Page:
If Cash Flow Matters, Free Cash Flow Is Critical
Understanding the difference between current liquidity and long-term company health.
Cash flow is critical in meeting obligations on debt and shareholder distributions, paying owner tax obligations (LLC or S-Corp.), and growing a business’s balance sheet over time. Free cash flow is typically used to describe remaining cash flow after unfinanced capital expenditures, cash distributions, and cash tax obligations are fulfilled. Free cash flow services debt with residual post-debt service cash returning to the balance sheet to strengthen a business.
While “free cash flow” isn’t a term you hear often, it is a real indicator of true long-term performance and health, whereas “cash flow” is more about solvency/liquidity at any given time.
In terms of calculations, cash flow is generally earnings (or operating income) before interest and taxes, depreciation and amortization (EBITDA). The typical calculation is net income plus interest, taxes, depreciation, and amortization. Depending on the consistency of cash income below the operating income line, it can be added to cash flow generation. Free cash flow usually removes cash obligations, including taxes, distributions, and/or capital expenditures not financed by debt.
In simpler terms, consider cash flow the sum of operating, investment, and financing cash flows, while free cash flow is operating cash flow less capital expenditures. The key difference between the two: cash flow is the movement of cash within an organization resulting in either an increase or decrease in cash, while free cash flow is the availability of cash that can be distributed to stakeholders.
A positive free cash flow shows that the company is generating enough cash to run efficiently at any given time, while a negative free cash flow shows that either the company is unable to generate sufficient cash or has invested money somewhere else, which may generate higher returns in the future.
Improving free cash flow
So how can you bolster free cash flow? Organically, there are really only two ways to improve cash flow: through greater volume (revenue generation), or by creating higher efficiencies (profit margin/operating profit). Free cash flow can be improved through financing major capital expenditures, and management’s ability to retain earnings in the company rather than distribution. If you’re considering improving efficiencies, there are some key areas in your business worth exploring:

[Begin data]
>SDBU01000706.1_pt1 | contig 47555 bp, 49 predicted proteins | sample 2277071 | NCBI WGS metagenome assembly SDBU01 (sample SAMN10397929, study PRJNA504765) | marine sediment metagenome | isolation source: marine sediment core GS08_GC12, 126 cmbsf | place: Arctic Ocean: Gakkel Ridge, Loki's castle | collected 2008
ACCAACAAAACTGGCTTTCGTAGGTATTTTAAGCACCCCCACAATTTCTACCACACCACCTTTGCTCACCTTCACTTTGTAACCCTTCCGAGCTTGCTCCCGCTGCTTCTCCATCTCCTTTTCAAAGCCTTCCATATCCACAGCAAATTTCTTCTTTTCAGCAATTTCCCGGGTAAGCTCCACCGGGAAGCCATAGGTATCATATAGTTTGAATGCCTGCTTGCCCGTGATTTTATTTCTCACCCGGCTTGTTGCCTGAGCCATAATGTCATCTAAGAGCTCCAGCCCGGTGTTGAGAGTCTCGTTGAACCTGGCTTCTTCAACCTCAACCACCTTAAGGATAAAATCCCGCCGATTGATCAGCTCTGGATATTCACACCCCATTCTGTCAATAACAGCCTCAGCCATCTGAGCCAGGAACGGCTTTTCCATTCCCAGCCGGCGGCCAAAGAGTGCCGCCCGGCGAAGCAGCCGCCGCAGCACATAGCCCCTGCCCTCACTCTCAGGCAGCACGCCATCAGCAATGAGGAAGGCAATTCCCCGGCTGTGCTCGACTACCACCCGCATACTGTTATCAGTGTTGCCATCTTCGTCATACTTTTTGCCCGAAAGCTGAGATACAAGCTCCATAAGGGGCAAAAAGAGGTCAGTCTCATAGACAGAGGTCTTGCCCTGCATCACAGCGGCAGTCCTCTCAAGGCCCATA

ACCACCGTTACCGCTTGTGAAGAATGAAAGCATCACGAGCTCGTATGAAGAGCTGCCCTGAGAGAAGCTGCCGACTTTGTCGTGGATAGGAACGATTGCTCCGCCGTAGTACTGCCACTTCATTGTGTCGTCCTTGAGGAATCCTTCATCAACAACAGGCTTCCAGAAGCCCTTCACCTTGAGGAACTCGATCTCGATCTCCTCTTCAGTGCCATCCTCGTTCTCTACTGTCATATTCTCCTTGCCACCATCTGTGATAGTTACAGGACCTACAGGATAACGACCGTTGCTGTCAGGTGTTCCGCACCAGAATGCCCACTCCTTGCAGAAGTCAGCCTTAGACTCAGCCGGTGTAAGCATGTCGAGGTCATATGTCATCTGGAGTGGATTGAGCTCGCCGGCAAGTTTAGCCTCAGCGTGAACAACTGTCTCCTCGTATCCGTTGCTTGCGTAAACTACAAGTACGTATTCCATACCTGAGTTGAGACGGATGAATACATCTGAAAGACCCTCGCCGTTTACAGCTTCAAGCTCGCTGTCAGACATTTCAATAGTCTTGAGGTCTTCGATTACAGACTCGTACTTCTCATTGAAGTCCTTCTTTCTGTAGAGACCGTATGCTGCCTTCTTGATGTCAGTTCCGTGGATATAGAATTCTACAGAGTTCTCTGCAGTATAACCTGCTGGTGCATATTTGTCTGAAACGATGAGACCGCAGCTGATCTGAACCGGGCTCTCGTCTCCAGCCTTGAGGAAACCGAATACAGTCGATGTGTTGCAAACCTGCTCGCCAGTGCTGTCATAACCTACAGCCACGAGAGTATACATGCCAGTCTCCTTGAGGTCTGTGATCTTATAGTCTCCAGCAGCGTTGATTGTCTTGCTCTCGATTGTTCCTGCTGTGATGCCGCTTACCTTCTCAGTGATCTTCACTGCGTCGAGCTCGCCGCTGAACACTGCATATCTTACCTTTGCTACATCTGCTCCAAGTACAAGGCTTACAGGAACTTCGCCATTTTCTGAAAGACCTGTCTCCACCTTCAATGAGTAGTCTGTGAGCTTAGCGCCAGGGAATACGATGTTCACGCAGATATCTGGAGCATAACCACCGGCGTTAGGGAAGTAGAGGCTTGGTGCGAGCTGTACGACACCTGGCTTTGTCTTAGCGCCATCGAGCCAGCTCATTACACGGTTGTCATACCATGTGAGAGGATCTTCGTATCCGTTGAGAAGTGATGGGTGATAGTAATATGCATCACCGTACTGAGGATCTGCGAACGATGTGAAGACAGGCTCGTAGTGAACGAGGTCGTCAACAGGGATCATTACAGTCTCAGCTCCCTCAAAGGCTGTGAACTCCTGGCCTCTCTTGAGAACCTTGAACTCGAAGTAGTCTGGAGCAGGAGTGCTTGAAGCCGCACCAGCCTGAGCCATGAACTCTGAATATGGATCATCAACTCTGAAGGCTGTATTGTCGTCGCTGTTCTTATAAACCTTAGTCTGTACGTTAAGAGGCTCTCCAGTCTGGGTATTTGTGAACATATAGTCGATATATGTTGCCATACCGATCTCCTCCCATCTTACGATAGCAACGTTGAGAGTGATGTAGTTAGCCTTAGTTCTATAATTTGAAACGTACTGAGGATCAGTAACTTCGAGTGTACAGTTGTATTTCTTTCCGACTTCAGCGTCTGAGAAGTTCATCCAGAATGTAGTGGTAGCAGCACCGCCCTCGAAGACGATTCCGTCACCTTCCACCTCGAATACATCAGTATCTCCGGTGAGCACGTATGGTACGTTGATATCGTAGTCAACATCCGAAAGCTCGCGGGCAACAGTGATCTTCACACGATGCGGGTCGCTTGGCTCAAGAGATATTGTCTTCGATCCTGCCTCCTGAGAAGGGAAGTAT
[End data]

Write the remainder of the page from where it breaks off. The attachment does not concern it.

- Look closely at all current assets and liabilities. If you’re a manufacturer, for example, look at turnover in your inventory, including all materials on hand, work in progress, finished goods, and supplies. Low turnover means you can scrap the things that aren’t moving and report a loss. The result is lower income taxes and less cash flowing out to support inventory, which frees up cash.
- Keep your eye on accounts receivable/payable. On the accounts receivable side, ensure that you’re being paid in a timely manner and that customers are meeting their credit terms (don’t let late payers lag). It’s all about speed of invoice to cash. On the accounts payable side, it’s about stretching payables and holding onto to cash as long as possible. Don’t pay late, but ensure that you’re not paying early, unless you’ve negotiated a discount to do so.
- Check your pricing. The market changes constantly, regardless of your industry or vertical. Constantly look at all the numbers associated with the cost-of-goods sold and the competition to determine the optimal pricing for your product or service. Looking at the numbers invariably uncovers inefficiencies.
It always makes sense to keep an eye on your critical numbers, and free cash flow can give you a perspective on how healthy your company will be for the long haul. If you have questions about how it works for your business, talk to your accountant or banker to learn more.